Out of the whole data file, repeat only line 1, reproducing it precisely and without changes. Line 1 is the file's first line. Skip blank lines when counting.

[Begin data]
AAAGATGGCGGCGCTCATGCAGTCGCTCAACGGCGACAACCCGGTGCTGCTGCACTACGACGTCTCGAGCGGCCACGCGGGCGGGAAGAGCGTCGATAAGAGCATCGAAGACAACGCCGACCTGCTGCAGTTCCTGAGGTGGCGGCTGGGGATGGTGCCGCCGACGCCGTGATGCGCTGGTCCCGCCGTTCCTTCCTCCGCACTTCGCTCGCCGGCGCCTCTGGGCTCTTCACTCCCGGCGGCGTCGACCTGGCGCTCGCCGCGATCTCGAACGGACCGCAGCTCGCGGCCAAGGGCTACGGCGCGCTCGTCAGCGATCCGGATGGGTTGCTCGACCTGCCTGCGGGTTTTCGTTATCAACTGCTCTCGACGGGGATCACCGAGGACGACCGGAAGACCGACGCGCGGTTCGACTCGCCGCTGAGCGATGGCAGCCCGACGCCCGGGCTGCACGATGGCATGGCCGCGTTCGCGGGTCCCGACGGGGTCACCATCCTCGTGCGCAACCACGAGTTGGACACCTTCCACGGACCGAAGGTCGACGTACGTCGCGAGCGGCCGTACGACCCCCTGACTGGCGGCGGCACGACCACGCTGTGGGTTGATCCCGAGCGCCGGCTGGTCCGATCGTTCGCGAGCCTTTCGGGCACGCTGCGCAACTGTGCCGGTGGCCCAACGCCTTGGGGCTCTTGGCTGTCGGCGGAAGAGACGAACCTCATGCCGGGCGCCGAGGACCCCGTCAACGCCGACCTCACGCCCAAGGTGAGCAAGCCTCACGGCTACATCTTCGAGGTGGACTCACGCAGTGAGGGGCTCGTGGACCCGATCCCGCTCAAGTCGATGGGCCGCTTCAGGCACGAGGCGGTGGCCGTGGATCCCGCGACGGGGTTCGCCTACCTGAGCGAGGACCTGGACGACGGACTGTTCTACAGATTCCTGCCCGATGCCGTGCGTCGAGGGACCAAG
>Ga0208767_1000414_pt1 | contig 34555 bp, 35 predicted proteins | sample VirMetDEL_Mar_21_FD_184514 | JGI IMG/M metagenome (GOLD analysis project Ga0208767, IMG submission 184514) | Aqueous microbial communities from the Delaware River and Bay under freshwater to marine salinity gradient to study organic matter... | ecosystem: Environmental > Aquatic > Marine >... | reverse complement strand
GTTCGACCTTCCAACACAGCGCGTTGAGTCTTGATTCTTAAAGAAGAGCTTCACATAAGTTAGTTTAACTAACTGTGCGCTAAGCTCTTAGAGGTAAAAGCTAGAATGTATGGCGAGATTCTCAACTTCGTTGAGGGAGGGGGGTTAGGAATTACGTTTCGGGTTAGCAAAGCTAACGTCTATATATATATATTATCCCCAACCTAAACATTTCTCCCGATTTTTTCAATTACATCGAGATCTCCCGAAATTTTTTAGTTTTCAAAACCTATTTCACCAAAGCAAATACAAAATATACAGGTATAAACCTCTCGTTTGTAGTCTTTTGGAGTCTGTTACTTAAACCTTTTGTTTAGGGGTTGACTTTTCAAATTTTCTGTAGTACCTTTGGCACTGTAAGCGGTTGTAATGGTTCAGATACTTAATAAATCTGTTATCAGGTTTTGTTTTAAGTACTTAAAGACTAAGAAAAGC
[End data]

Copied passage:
AAAGATGGCGGCGCTCATGCAGTCGCTCAACGGCGACAACCCGGTGCTGCTGCACTACGACGTCTCGAGCGGCCACGCGGGCGGGAAGAGCGTCGATAAGAGCATCGAAGACAACGCCGACCTGCTGCAGTTCCTGAGGTGGCGGCTGGGGATGGTGCCGCCGACGCCGTGATGCGCTGGTCCCGCCGTTCCTTCCTCCGCACTTCGCTCGCCGGCGCCTCTGGGCTCTTCACTCCCGGCGGCGTCGACCTGGCGCTCGCCGCGATCTCGAACGGACCGCAGCTCGCGGCCAAGGGCTACGGCGCGCTCGTCAGCGATCCGGATGGGTTGCTCGACCTGCCTGCGGGTTTTCGTTATCAACTGCTCTCGACGGGGATCACCGAGGACGACCGGAAGACCGACGCGCGGTTCGACTCGCCGCTGAGCGATGGCAGCCCGACGCCCGGGCTGCACGATGGCATGGCCGCGTTCGCGGGTCCCGACGGGGTCACCATCCTCGTGCGCAACCACGAGTTGGACACCTTCCACGGACCGAAGGTCGACGTACGTCGCGAGCGGCCGTACGACCCCCTGACTGGCGGCGGCACGACCACGCTGTGGGTTGATCCCGAGCGCCGGCTGGTCCGATCGTTCGCGAGCCTTTCGGGCACGCTGCGCAACTGTGCCGGTGGCCCAACGCCTTGGGGCTCTTGGCTGTCGGCGGAAGAGACGAACCTCATGCCGGGCGCCGAGGACCCCGTCAACGCCGACCTCACGCCCAAGGTGAGCAAGCCTCACGGCTACATCTTCGAGGTGGACTCACGCAGTGAGGGGCTCGTGGACCCGATCCCGCTCAAGTCGATGGGCCGCTTCAGGCACGAGGCGGTGGCCGTGGATCCCGCGACGGGGTTCGCCTACCTGAGCGAGGACCTGGACGACGGACTGTTCTACAGATTCCTGCCCGATGCCGTGCGTCGAGGGACCAAG